removing oil from bookcloth
unfortunately, after a long saturday in september, i got a smudge of grease (likely from the sichuan greenbeans i had for dinner) on the bookcloth of a book i'm fond of. as you can see in the image below, it's just about the size of some old panamanian coins i had lying around, which are conveniently the exact same size as a dime. i had wanted to remove or reduce the stain without too much damage too the book, if possible, so i put on my 5th grade science project hat, googled around, and tried some things out. i believe it is 341-39 1/2 japanese 100% rayon bookcloth from Campbell-Logan bindery.
i decided to just YOLO and put corn starch on it. the vicissitudes of life meant that i left it on there for 72 hours. although in the end-state photo, it's very hard to see, in person it's quite obvious, especially if you know it's there.
in summary: if you see a novel oil stain on your bookcloth, put corn starch on it ASAP. based on the experiments below, if i had put corn starch on it right away, there's a chance the result would have been better!
experiment time: the setup
since i don't have the actual cloth handy, i tried a variety of substitutes, all sprinkled with different oils. you'll note that the pure oils spread a lot, compared to the oil from the leftovers i had. this makes me pretty certain that some sort of sauce got on the cover, which means it might be stained with soy sauce and thus much harder to remove (i assume).
heat + towel
this didn't do anything.
i'm not sure this did anything either, except for maybe spread the oils more evenly? you can see in the close up images that the oil is still there, it's just now everywhere. it did, however, pick up more of the chili oil. the bookcloth definitely still smells like chili oil, for what it's worth.
it appears that this did pick up some of the oil! however, it's also hard to tell, so a second test is warranted. with some vigorous brushing, it was still covered in starch. i tried vacuuming it - that actually seemed to clean it more without noticeably damaging the bookcloth. so a quick blast of suction on the book itself might work here.
heat + corn starch
after they sat for 24hrs, i tried heating them up and then putting corn starch on the warmed up oil. the hope was that it would make the oil more liable to be absorbed by the starch. i applied heat directly for 30s, which maybe was a) a bad idea and b) too long, as two of the bookcloths started to curl.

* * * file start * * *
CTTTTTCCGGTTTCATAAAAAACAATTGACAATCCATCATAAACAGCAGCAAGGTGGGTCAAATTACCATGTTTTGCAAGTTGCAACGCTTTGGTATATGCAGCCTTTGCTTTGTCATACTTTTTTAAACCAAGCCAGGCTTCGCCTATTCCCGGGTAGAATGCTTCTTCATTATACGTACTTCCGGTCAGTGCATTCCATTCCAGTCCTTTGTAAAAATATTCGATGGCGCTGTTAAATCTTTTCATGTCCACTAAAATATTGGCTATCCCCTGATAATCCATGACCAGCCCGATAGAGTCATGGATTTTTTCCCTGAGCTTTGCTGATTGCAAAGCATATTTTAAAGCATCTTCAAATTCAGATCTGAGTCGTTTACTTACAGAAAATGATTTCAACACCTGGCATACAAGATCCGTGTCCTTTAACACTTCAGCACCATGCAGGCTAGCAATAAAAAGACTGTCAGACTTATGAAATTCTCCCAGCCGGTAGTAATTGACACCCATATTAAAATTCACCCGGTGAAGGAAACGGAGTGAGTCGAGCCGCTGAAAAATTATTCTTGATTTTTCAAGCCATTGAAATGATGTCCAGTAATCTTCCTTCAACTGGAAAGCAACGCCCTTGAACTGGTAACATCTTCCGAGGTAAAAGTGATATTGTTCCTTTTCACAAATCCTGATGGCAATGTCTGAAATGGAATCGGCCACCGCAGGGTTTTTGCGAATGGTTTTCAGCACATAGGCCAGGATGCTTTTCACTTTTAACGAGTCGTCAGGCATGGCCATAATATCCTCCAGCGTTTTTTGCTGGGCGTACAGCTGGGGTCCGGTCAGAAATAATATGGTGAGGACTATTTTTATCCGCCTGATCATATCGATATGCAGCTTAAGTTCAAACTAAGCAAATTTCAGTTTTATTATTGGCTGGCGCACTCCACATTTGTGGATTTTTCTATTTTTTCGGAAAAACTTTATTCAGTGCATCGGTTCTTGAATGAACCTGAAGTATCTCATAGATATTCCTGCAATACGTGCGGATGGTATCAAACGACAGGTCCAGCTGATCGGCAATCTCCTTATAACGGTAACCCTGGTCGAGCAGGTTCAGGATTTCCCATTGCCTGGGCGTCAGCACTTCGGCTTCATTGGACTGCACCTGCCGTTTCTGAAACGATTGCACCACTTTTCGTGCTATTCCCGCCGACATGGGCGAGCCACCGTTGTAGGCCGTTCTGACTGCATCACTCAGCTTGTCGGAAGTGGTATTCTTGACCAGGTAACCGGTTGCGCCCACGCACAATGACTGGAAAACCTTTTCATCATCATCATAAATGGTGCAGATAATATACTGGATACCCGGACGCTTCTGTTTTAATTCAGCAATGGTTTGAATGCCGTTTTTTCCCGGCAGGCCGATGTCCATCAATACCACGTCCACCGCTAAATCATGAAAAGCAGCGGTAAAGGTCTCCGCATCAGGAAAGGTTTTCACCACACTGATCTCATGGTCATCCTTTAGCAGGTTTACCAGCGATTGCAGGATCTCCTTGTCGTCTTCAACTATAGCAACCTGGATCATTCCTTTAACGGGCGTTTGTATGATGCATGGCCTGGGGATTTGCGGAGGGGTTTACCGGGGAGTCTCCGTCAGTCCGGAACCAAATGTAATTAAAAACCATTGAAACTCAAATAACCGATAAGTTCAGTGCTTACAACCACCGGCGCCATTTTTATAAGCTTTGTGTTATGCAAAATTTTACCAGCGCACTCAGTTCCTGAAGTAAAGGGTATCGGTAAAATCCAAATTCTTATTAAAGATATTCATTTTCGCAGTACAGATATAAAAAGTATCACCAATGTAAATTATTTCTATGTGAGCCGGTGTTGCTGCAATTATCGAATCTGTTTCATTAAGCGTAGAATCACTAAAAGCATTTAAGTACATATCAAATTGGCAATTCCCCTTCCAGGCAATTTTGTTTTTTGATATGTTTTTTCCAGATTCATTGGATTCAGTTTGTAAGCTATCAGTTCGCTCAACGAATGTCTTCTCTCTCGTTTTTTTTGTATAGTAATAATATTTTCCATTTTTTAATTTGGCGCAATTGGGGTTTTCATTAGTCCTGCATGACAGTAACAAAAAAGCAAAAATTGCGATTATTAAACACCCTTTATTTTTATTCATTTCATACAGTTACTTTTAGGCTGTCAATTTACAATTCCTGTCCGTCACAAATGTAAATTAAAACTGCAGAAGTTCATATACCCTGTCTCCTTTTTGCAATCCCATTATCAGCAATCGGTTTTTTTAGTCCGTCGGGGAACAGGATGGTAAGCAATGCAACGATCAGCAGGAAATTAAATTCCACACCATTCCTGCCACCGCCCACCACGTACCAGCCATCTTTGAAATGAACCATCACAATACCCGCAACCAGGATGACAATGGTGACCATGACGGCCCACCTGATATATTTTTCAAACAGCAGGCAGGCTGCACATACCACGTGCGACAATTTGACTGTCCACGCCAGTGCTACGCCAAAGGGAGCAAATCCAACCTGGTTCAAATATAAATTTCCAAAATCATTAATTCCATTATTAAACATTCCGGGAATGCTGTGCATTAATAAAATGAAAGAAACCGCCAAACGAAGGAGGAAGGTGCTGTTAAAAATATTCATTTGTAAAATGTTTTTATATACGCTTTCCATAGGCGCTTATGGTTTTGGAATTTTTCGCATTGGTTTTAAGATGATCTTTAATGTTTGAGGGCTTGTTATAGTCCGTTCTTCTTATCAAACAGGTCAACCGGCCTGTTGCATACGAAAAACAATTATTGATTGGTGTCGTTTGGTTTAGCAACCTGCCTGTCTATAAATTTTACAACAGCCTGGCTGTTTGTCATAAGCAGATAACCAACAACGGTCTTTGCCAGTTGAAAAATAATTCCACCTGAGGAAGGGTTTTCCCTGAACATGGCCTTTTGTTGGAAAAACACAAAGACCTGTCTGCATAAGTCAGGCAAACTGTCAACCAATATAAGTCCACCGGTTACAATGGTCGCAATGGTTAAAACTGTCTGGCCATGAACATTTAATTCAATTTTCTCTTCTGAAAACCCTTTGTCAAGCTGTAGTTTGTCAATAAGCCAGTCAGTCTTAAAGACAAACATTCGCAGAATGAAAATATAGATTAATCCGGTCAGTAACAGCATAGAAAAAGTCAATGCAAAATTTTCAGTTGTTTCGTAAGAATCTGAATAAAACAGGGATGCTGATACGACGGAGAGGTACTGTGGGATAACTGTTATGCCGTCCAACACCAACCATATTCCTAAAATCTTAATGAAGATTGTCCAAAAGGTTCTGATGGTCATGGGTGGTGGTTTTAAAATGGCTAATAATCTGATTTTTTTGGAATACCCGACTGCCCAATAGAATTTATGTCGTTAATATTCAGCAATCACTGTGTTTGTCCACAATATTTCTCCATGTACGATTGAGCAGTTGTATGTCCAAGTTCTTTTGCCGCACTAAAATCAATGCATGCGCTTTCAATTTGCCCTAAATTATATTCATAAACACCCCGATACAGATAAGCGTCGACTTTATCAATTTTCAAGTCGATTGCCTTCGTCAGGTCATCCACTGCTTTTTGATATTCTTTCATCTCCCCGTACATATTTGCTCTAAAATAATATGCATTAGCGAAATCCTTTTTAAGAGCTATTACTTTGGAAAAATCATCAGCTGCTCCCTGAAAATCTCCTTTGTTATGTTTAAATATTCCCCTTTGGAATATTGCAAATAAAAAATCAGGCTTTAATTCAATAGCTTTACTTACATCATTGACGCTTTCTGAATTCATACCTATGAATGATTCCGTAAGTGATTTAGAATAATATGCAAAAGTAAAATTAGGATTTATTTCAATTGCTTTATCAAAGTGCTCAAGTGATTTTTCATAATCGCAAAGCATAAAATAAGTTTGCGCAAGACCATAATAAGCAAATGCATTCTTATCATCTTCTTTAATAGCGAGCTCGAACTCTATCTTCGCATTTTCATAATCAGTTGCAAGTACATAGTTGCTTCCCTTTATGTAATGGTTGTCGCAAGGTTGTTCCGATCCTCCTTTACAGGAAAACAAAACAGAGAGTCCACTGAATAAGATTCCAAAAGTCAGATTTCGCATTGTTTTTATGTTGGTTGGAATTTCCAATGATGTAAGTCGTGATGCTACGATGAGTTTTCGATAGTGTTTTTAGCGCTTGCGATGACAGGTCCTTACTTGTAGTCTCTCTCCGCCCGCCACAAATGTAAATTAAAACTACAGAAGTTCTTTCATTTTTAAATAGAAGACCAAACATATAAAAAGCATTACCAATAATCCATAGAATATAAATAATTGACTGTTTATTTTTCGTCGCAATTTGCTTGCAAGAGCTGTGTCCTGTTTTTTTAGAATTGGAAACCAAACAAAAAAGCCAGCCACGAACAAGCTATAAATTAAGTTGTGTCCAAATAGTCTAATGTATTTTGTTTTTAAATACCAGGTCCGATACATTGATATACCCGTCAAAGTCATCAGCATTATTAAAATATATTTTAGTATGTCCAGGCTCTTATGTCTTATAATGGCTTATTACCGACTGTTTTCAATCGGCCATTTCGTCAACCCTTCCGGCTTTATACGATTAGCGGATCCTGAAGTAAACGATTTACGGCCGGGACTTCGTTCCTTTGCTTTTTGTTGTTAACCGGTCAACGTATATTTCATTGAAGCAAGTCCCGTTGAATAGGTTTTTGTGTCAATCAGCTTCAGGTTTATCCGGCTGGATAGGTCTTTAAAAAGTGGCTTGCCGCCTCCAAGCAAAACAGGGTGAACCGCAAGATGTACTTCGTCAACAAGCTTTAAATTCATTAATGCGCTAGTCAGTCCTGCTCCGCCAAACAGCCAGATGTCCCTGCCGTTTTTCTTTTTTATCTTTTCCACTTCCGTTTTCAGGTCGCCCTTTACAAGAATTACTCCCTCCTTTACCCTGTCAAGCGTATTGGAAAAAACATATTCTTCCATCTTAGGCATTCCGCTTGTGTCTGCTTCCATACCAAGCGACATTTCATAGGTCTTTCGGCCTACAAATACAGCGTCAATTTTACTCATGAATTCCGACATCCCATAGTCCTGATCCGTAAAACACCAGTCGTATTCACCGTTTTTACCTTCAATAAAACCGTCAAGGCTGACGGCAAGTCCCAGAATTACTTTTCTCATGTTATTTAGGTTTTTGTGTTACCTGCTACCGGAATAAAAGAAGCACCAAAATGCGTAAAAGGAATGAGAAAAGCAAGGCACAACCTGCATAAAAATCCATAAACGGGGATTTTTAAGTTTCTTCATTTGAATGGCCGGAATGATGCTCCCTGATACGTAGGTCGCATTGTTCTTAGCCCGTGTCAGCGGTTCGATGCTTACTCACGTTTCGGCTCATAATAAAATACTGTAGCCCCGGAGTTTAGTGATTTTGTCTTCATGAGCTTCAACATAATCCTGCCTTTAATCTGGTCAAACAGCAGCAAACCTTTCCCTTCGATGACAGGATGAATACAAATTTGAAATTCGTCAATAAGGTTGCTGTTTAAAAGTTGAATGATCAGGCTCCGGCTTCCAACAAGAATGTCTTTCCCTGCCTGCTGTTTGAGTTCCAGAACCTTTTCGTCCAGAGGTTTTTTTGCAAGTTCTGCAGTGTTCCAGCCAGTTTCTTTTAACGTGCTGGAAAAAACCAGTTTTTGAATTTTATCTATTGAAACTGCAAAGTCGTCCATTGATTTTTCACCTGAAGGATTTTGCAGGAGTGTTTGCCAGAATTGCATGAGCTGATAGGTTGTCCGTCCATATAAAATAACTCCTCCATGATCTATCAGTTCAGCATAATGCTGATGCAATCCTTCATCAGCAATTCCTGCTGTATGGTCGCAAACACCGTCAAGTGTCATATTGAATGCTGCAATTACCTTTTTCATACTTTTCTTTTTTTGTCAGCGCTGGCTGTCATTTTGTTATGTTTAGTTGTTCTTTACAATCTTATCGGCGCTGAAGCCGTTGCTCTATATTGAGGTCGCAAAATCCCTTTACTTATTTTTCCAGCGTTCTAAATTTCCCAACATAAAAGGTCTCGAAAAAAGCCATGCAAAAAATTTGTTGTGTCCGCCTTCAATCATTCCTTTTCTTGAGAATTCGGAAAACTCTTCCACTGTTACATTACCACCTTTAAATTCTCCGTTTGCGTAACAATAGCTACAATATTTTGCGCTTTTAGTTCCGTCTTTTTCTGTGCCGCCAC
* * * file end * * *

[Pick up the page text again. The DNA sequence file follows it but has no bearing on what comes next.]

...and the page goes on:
the two on the left are corn starch test two. the rightmost are the heat + corn starch. unfortunately, the heat didn't do anything, so not worth diving furth in.
corn startch: immediate application
to test my hindsight, i applied some of the oil from my leftovers on to the bookcloth and then immediately applied corn starch and left it for 24 hrs.
the idea here is that while the oil is not yet sunk into the bookcloth, the corn starch will do a better job of sucking up the corn starch. turns out, that seems to be true (see also tl;dr).
this is most obvious on the orange bookcloth, where it is very difficult to see in the picture or in person any remaining oil stain from the 2nd test.
the light color of the blue bookcloth does allow one to see the non-oil residue in the sauce (eggplant, if i had to guess).
the bookcloth used in the above tests aren't mounted on any boards, which may not make for a truly accurate test (paste/pva might create a protective barrier from the backs getting soaked). you can see this soaking clearing in the back picture:
what are other people saying?
'to take spots of grease out of paper'
from the society of bookbinders, tips and trips vol 1
To Take Spots of Grease out of Paper by Gina Isaac (NL March 1991)
Recently I was repairing a book called a Repository of Arts published in 1816 with the following advice.
'After having gently warmed the paper that is soiled with grease, wax, oil, or any other fatty body, take out as much as possible by covering it with blotting paper and passing over it, repeatedly, a heated flat iron such as is using for ironing linen. Then dip a small brush or camel’s hair pencil into rectified oil of turpentine (not common oil of turpentine which would leave a stain, which has been heated, and draw gently over both sides of the paper. After each application apply blotting paper and a heated flat iron. The grease is dissolved by the oil and then soaked up in the fibres of the paper. This operation must be repeated as many times as the quantity of grease or fatty matter imbibed by the blotting paper, or the thickness of the paper, may render necessary.
When the grease is entirely removed, recourse may be had to the
following method to restore the paper to its former whiteness, when not completely restored by the former process. Dip another brush, or camel’s hair pencil into a mixture composed of equal parts of highly rectified spirit of wine and sulphuric ether, and draw it in a like manner over the place which was stained, and particularly round the edges, to remove the border which may still present a stain. By employing these means with care and caution, the spot totally disappears, and the spot totally disappears and the paper resumes its original whiteness: and if the process has been employed on a part written on with ink, or printed with printer’s ink, it will not suffer the least alteration.'
The above extract is a challenge to SOB members. How would we do
this now? Certainly we have been advised that Sulphuric Ether is not Health and Safety Compatible. And does anyone know what is a
camel’s hair pencil is?
attempts to replicate this
i haven't tried yet – i should find some blotting paper and give at least the first part a go. "rectified turpentine" appears to be the british term for "distilled turpentine", neither of which i have on hand.
last updated: 2023-10-11 21:42:30